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The
internal environment includes factors in the business environment that are
largely controllable by the business Fatoki & Garwe, (2010); Kolstad &
Wiig, (2015). Challenges in the internal environment of a business, includes
management competency and skills, limited financial knowledge and a lack of business
management training, technological capabilities. The literature will discuss
the internal environment factors, which include various factors, namely:
managerial competency and skill, access to finance and technological
capabilities.

The
individual characteristics focus on the influence of resources, in particular
the level of education, occupation of parents, age, managerial skill, previous
entrepreneurial experience and industry experience levels affecting business
firm performance. Age and years of formal education have been shown to
correlate positively with the business performance of women entrepreneurs.

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As
reckoned by Dolinski et al. (2000), less educated women may face financial or
human capital constraints which limit their business pursuits. At the same
time, managerial skills and particular strengths in generating ideas and
dealing with people (Birley and Norburn, 1997; Brush and Hisrich, 2001; Hisrich
and Brush, 2004; Hoad and Rosko, 1994) were important for a woman entrepreneur
in establishing a business.

 

Box,
Watts and Hisrich (2001) and Box, White and Barr (2003) found that the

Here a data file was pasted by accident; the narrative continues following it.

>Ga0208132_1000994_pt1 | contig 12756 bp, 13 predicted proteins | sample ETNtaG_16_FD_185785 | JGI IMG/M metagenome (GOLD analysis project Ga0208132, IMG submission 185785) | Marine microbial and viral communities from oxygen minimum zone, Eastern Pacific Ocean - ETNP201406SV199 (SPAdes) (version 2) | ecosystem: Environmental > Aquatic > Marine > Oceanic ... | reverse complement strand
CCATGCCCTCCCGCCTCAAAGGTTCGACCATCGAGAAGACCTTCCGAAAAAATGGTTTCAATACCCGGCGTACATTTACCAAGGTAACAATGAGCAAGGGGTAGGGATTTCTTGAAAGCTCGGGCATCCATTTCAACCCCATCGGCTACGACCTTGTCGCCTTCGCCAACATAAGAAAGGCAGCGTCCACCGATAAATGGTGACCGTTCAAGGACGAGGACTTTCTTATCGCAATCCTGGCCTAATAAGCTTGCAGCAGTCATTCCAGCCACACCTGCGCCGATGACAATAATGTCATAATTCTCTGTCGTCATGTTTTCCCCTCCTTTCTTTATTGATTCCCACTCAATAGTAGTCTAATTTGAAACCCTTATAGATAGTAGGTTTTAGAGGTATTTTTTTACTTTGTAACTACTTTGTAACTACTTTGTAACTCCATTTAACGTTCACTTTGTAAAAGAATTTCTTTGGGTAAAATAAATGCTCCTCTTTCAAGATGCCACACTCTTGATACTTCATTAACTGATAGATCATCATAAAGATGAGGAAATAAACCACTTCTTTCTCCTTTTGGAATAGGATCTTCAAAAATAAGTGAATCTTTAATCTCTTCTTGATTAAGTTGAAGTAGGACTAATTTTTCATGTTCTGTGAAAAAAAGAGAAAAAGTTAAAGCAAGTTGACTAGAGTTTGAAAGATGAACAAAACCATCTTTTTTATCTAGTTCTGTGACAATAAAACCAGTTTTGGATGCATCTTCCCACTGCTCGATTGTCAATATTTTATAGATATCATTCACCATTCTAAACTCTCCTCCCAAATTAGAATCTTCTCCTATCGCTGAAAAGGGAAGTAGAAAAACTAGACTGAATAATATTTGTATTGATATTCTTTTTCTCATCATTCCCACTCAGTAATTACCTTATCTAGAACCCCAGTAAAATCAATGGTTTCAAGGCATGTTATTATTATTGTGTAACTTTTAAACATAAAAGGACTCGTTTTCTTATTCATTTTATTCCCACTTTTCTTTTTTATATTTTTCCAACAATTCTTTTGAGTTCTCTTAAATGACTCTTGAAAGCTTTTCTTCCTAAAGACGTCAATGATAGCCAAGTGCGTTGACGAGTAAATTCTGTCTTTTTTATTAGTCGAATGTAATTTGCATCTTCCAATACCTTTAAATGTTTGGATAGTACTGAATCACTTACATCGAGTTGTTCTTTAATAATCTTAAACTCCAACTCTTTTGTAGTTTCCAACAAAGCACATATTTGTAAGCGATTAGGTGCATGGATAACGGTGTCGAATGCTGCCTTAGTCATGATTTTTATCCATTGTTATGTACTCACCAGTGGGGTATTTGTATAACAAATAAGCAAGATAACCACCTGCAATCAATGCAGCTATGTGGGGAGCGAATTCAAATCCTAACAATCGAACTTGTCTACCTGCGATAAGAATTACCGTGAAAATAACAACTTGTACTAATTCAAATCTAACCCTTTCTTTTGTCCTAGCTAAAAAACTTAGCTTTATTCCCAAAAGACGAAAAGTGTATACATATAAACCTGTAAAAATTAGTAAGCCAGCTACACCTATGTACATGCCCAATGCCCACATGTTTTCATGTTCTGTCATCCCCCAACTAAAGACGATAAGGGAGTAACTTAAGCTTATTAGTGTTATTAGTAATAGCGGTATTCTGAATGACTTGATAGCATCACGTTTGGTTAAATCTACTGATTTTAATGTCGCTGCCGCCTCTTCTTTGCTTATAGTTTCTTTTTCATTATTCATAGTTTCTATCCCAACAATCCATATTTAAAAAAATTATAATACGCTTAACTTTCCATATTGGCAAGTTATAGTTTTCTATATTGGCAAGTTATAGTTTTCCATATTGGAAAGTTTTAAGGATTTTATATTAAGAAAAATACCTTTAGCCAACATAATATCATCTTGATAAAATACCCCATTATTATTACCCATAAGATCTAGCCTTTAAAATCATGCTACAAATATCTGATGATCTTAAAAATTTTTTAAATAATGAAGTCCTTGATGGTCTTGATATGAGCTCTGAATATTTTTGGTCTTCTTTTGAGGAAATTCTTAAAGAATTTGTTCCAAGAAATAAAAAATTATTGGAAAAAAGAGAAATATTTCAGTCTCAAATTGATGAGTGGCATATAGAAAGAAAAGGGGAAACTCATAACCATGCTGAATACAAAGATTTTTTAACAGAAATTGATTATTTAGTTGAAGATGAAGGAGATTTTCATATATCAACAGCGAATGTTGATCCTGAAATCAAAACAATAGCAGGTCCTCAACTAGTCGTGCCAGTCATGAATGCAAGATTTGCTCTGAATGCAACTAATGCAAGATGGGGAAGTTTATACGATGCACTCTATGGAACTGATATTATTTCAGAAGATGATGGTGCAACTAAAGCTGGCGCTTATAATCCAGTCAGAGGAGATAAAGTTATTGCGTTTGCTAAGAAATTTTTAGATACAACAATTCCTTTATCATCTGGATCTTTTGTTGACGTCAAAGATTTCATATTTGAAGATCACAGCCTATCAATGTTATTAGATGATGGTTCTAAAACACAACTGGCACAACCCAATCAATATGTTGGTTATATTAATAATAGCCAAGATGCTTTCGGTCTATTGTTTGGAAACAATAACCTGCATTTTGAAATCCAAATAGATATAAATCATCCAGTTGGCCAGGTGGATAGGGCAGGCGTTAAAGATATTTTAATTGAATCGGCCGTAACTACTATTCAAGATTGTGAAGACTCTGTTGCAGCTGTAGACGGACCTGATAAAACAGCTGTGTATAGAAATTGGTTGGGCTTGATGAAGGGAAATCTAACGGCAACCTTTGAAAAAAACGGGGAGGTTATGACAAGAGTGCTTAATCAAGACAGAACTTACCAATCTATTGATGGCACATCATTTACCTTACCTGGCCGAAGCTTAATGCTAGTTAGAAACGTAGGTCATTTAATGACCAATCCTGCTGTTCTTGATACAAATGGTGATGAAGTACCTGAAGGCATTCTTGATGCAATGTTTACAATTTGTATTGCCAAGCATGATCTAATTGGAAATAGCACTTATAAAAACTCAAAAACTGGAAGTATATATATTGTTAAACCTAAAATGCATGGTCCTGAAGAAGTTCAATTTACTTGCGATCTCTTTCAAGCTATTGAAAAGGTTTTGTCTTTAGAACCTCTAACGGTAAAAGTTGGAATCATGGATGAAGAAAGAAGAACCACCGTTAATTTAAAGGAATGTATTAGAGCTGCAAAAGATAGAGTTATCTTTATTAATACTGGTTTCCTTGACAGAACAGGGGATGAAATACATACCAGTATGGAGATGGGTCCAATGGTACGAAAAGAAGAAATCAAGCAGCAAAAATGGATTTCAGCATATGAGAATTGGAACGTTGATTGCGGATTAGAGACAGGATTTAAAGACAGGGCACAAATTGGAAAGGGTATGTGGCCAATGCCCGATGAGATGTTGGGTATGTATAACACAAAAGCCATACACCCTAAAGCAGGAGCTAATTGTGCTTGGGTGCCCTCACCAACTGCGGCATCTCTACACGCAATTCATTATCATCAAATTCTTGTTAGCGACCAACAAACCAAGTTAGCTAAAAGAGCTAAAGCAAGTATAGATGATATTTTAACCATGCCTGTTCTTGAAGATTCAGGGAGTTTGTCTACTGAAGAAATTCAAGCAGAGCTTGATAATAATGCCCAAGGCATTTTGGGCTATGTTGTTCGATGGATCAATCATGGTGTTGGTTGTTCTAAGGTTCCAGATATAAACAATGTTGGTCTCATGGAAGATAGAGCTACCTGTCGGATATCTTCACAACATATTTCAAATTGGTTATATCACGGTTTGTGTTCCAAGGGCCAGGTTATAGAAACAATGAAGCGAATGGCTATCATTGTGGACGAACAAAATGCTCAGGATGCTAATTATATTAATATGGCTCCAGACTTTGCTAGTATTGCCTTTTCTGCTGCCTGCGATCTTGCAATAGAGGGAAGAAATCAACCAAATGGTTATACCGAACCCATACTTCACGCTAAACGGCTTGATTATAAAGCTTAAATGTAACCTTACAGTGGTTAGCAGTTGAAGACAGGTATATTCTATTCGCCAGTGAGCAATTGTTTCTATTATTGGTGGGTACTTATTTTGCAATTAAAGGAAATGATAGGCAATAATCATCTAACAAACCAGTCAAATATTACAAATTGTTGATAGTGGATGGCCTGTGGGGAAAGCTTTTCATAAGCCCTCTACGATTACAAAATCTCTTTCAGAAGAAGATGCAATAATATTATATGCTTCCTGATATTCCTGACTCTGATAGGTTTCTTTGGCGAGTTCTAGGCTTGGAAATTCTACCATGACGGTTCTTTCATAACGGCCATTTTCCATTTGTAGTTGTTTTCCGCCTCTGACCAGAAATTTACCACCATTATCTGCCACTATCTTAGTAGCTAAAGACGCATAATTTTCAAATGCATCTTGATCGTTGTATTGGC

entrepreneur’s years of prior experience in the industry are positively
correlated with firm performance. This is supported by Schiller and Crewson
(2000) who found that the dominant predictors of success for women
entrepreneurs are industry experience and years of self-employment. However,
Shim and Eestlick (1998) found that women have less work experience and their
firms were younger than men. As a result, they lack networks or contact,
socialization practices and family roles.

 

From the
environmental perspective, family influence, particularly parental influence
has been found as the antecedent of small business career interest. Family
members, especially parents play a key role in establishing the desirability
and credibility of entrepreneurial action for individuals. Scherer et al.
(1989) found that the presence of a parent entrepreneurial role model was associated
with an individual’s business performance. Individuals with a parent
entrepreneurial role model were perceived to be high performers and were
significantly different from individuals without entrepreneurial role models,
who were perceived to be low performers. The majority of successful women
entrepreneurs identified one parent as being more influential, that is, many
successful women identify strongly with their fathers (Henning and Jardim,
1999).

 

Belcourt
et al.’s (2001) study reported that 33 percent of Canadian women entrepreneurs
surveyed stated their fathers were entrepreneurs. This is logical as
parent-child relationship promotes achievement striving and independence (Stein
and Bailey, 2003).

 

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